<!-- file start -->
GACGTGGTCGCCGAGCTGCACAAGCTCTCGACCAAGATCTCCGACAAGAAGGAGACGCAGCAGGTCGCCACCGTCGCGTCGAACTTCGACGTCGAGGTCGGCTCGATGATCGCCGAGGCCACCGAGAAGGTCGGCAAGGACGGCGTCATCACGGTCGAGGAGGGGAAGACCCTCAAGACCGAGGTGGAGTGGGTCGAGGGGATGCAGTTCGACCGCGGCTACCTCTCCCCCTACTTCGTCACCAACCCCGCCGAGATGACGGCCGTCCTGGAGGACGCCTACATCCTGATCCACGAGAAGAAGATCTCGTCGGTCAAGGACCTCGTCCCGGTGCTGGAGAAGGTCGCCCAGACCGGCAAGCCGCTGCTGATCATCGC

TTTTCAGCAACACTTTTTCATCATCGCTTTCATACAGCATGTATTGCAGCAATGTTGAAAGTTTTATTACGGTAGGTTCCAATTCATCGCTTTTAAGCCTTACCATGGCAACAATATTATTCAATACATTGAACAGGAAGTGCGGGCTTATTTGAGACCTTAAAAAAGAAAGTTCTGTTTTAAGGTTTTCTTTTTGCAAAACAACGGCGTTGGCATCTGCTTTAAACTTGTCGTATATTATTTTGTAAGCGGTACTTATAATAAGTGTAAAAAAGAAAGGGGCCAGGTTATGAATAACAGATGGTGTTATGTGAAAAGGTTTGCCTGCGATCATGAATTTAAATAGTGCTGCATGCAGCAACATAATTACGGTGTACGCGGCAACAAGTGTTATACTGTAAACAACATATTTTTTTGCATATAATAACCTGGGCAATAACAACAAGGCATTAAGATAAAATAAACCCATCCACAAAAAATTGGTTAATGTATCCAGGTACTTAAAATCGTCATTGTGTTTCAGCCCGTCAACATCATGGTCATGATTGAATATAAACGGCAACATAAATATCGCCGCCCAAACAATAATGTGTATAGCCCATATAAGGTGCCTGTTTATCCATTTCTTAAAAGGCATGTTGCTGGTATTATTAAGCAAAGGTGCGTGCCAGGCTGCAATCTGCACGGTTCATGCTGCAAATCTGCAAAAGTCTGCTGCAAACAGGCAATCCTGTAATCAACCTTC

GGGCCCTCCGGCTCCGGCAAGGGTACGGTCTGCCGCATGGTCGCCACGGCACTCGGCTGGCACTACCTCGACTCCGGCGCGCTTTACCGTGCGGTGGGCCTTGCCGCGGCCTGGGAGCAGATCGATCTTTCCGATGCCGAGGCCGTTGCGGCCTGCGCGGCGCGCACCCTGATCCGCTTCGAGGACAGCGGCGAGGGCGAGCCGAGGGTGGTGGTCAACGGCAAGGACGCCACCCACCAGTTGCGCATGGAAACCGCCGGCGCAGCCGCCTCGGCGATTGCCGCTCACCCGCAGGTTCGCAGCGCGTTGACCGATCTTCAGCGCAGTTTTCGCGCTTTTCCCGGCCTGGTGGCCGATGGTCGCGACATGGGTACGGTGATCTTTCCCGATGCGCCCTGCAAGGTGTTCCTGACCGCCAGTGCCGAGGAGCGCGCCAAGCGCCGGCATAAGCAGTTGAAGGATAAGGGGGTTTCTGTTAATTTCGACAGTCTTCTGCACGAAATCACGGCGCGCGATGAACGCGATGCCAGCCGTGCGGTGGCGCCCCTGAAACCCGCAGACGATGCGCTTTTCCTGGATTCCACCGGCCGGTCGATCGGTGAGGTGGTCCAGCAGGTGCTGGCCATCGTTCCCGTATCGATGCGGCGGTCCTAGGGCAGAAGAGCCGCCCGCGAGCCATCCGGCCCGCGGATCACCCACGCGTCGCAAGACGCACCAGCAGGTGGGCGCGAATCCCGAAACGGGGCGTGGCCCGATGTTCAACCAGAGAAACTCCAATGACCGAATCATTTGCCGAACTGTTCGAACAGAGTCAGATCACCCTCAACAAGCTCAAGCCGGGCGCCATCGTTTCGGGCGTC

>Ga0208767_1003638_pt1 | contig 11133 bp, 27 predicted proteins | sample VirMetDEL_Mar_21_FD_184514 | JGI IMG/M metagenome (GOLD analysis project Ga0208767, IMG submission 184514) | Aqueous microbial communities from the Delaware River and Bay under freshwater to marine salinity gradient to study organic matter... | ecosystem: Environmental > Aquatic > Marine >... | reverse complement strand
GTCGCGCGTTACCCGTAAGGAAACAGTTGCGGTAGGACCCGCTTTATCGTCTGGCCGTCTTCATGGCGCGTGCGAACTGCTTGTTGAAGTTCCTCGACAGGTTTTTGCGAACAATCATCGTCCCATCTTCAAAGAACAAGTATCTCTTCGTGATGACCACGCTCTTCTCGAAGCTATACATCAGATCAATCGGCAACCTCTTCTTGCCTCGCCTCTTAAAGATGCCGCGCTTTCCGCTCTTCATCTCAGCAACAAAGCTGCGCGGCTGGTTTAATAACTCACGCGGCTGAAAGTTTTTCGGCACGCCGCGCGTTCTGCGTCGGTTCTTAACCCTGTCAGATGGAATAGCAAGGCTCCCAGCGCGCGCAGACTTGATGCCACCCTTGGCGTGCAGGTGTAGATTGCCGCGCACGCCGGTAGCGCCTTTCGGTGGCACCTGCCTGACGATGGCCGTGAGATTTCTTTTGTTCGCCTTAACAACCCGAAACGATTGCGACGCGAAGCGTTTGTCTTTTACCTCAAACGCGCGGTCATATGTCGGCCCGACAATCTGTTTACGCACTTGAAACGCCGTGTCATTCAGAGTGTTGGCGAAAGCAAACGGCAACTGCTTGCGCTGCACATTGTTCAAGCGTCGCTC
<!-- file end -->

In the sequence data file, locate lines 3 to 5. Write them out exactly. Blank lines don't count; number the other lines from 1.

GGGCCCTCCGGCTCCGGCAAGGGTACGGTCTGCCGCATGGTCGCCACGGCACTCGGCTGGCACTACCTCGACTCCGGCGCGCTTTACCGTGCGGTGGGCCTTGCCGCGGCCTGGGAGCAGATCGATCTTTCCGATGCCGAGGCCGTTGCGGCCTGCGCGGCGCGCACCCTGATCCGCTTCGAGGACAGCGGCGAGGGCGAGCCGAGGGTGGTGGTCAACGGCAAGGACGCCACCCACCAGTTGCGCATGGAAACCGCCGGCGCAGCCGCCTCGGCGATTGCCGCTCACCCGCAGGTTCGCAGCGCGTTGACCGATCTTCAGCGCAGTTTTCGCGCTTTTCCCGGCCTGGTGGCCGATGGTCGCGACATGGGTACGGTGATCTTTCCCGATGCGCCCTGCAAGGTGTTCCTGACCGCCAGTGCCGAGGAGCGCGCCAAGCGCCGGCATAAGCAGTTGAAGGATAAGGGGGTTTCTGTTAATTTCGACAGTCTTCTGCACGAAATCACGGCGCGCGATGAACGCGATGCCAGCCGTGCGGTGGCGCCCCTGAAACCCGCAGACGATGCGCTTTTCCTGGATTCCACCGGCCGGTCGATCGGTGAGGTGGTCCAGCAGGTGCTGGCCATCGTTCCCGTATCGATGCGGCGGTCCTAGGGCAGAAGAGCCGCCCGCGAGCCATCCGGCCCGCGGATCACCCACGCGTCGCAAGACGCACCAGCAGGTGGGCGCGAATCCCGAAACGGGGCGTGGCCCGATGTTCAACCAGAGAAACTCCAATGACCGAATCATTTGCCGAACTGTTCGAACAGAGTCAGATCACCCTCAACAAGCTCAAGCCGGGCGCCATCGTTTCGGGCGTC

>Ga0208767_1003638_pt1 | contig 11133 bp, 27 predicted proteins | sample VirMetDEL_Mar_21_FD_184514 | JGI IMG/M metagenome (GOLD analysis project Ga0208767, IMG submission 184514) | Aqueous microbial communities from the Delaware River and Bay under freshwater to marine salinity gradient to study organic matter... | ecosystem: Environmental > Aquatic > Marine >... | reverse complement strand
GTCGCGCGTTACCCGTAAGGAAACAGTTGCGGTAGGACCCGCTTTATCGTCTGGCCGTCTTCATGGCGCGTGCGAACTGCTTGTTGAAGTTCCTCGACAGGTTTTTGCGAACAATCATCGTCCCATCTTCAAAGAACAAGTATCTCTTCGTGATGACCACGCTCTTCTCGAAGCTATACATCAGATCAATCGGCAACCTCTTCTTGCCTCGCCTCTTAAAGATGCCGCGCTTTCCGCTCTTCATCTCAGCAACAAAGCTGCGCGGCTGGTTTAATAACTCACGCGGCTGAAAGTTTTTCGGCACGCCGCGCGTTCTGCGTCGGTTCTTAACCCTGTCAGATGGAATAGCAAGGCTCCCAGCGCGCGCAGACTTGATGCCACCCTTGGCGTGCAGGTGTAGATTGCCGCGCACGCCGGTAGCGCCTTTCGGTGGCACCTGCCTGACGATGGCCGTGAGATTTCTTTTGTTCGCCTTAACAACCCGAAACGATTGCGACGCGAAGCGTTTGTCTTTTACCTCAAACGCGCGGTCATATGTCGGCCCGACAATCTGTTTACGCACTTGAAACGCCGTGTCATTCAGAGTGTTGGCGAAAGCAAACGGCAACTGCTTGCGCTGCACATTGTTCAAGCGTCGCTC